Why RISC-V architecture has 32 registers?

Hi
Many such architectural questions has been solved in my launched online course on RISC-V ISA.
Have you ever thought, why RISC-V instruction sets, or for that matter, most instruction sets today have 16 or 32 general purpose registers? Something to think about
Let’s look at an example load doubleword instruction below, which loads data into x8 register from memory, whose base address is present in register x23 and offset is ‘16’. The way a computer sees this instruction is through a 32-bit binary pattern. (Details of the below command is covered in the course)
Now focus on ‘rd’ and ‘rs1’ which are called as destination register and source register respectively. Each of them has been strictly allotted 5-bits. Which means, to represent x8 for ‘rd’, the field will contain the pattern ‘01000’

 

Another example, shown below, adds contents of x8 with data present in x24 and stores results back in x8. Here, we have 2 source registers x24 and x8, and one destination register x8

Again, focus at ‘rd’, ‘rs1’ and ‘rs2’. They are all 5 bits, which means, to represent x24 in rs1, that field will contain ‘11000’

One is good, two is better, three is best…So let’s look into third example below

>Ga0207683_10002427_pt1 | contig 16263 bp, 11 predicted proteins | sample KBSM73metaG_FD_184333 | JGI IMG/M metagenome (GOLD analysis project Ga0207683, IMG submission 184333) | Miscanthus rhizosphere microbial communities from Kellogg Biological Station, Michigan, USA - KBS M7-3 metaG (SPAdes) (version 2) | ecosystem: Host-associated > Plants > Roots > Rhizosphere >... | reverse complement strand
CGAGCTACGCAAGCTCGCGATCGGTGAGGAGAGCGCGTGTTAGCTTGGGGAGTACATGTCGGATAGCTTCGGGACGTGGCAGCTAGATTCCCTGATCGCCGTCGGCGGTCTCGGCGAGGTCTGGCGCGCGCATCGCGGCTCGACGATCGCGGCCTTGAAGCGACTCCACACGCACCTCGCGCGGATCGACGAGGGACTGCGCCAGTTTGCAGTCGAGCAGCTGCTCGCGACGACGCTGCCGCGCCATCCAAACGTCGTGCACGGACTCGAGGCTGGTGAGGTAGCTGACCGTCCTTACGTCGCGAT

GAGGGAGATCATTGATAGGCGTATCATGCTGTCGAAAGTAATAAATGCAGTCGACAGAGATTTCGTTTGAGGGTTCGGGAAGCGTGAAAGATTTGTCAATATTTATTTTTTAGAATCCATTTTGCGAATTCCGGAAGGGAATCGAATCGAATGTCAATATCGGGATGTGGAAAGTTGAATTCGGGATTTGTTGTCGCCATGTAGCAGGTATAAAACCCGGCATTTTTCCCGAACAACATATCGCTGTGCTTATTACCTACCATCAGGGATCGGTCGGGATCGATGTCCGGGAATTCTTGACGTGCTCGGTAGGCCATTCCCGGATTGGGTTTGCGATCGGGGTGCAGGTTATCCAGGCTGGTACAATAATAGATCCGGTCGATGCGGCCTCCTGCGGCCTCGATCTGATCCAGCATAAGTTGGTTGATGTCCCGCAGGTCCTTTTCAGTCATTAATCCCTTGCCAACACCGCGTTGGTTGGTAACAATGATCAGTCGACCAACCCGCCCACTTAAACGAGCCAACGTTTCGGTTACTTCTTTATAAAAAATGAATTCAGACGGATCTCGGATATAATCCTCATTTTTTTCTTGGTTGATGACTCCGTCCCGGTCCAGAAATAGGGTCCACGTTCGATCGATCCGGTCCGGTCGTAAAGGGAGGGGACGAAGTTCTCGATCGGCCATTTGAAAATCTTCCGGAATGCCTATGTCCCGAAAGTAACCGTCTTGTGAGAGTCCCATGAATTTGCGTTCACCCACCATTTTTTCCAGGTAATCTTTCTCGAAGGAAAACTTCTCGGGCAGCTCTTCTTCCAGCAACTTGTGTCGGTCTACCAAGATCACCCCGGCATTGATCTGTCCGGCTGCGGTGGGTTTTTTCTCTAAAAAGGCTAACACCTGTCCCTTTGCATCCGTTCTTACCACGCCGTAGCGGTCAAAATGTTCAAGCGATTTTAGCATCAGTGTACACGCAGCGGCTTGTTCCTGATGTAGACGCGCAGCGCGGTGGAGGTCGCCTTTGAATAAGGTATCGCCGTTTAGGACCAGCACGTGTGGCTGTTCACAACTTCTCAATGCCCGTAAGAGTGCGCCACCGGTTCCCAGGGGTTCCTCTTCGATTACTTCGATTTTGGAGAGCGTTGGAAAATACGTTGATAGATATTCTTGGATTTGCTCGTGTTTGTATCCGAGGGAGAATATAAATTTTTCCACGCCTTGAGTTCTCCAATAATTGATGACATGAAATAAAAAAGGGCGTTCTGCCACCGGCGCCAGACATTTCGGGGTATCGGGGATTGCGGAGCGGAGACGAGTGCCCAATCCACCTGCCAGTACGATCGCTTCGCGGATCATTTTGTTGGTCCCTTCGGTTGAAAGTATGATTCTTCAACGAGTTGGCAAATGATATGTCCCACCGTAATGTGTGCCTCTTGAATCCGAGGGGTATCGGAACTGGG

In the example, the contents or ‘x8’ are stored in memory whose base address is present in register ‘rs2’ and offset is ‘8’

Once more, focus on ‘rs2’ and ‘rs1’. They are again 5 bits. Practically, to keep design simple, all registers in a RISC-V architecture is represented by 5-bit binary pattern.

Now the calculation is easy. 5-bits to represent registers, which means total number of registers is 2^5 = 32 registers
Simplicity favors regularity and good design demands good compromises” – Just as Prof. David Patterson mentions in his book called “Computer Organization and Design

The good part has already been per-launched and best part is yet to come.

The reason we launched this course, is because, we were asked to come with a design, which we can take through the entire RTL-synthesis-PNR-STA tool chain and after a lot of thought, we believed that understanding a sophisticated RISC-V CPU core is the best way to learn how to write specs, how to implement and how to PNR…all in one…

Stay tuned, more exciting things yet to come…

Till then…happy learning…

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